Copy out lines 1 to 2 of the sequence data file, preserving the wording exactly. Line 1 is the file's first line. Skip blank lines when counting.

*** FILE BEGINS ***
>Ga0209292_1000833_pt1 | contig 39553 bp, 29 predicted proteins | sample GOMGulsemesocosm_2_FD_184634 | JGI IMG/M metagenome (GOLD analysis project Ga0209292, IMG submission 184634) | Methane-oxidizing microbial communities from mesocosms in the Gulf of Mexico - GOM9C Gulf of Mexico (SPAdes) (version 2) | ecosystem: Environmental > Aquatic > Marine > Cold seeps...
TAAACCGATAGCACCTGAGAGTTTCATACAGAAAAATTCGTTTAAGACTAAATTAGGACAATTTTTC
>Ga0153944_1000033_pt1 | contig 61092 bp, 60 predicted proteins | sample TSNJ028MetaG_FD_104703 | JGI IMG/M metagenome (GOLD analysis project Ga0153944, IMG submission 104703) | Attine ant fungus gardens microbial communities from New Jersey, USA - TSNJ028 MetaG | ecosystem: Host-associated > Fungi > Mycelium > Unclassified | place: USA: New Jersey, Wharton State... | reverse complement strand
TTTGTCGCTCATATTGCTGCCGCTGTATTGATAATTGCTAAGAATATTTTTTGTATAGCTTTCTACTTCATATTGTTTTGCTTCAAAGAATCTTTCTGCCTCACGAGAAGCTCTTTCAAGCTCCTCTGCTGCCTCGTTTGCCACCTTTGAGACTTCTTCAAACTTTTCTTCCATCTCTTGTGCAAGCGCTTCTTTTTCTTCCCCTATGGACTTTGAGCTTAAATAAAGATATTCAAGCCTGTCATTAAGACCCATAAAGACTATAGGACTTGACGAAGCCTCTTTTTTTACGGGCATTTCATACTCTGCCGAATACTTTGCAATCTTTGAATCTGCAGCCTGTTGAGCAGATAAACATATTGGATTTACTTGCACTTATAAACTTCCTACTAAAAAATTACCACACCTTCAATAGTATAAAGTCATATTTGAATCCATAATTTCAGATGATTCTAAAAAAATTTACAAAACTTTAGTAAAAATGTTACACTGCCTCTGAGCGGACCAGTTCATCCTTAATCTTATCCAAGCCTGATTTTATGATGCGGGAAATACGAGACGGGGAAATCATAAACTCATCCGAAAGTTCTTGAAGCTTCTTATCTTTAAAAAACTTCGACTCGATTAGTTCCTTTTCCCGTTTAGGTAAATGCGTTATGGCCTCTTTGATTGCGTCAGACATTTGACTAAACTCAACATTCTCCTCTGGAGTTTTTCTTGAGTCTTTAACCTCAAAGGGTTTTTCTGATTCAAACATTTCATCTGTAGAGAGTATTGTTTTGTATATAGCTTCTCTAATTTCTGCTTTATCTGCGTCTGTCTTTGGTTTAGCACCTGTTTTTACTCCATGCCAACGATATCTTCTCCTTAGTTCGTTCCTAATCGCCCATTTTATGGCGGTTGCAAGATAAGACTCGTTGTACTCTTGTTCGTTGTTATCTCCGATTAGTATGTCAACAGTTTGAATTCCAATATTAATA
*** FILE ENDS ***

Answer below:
>Ga0209292_1000833_pt1 | contig 39553 bp, 29 predicted proteins | sample GOMGulsemesocosm_2_FD_184634 | JGI IMG/M metagenome (GOLD analysis project Ga0209292, IMG submission 184634) | Methane-oxidizing microbial communities from mesocosms in the Gulf of Mexico - GOM9C Gulf of Mexico (SPAdes) (version 2) | ecosystem: Environmental > Aquatic > Marine > Cold seeps...
TAAACCGATAGCACCTGAGAGTTTCATACAGAAAAATTCGTTTAAGACTAAATTAGGACAATTTTTC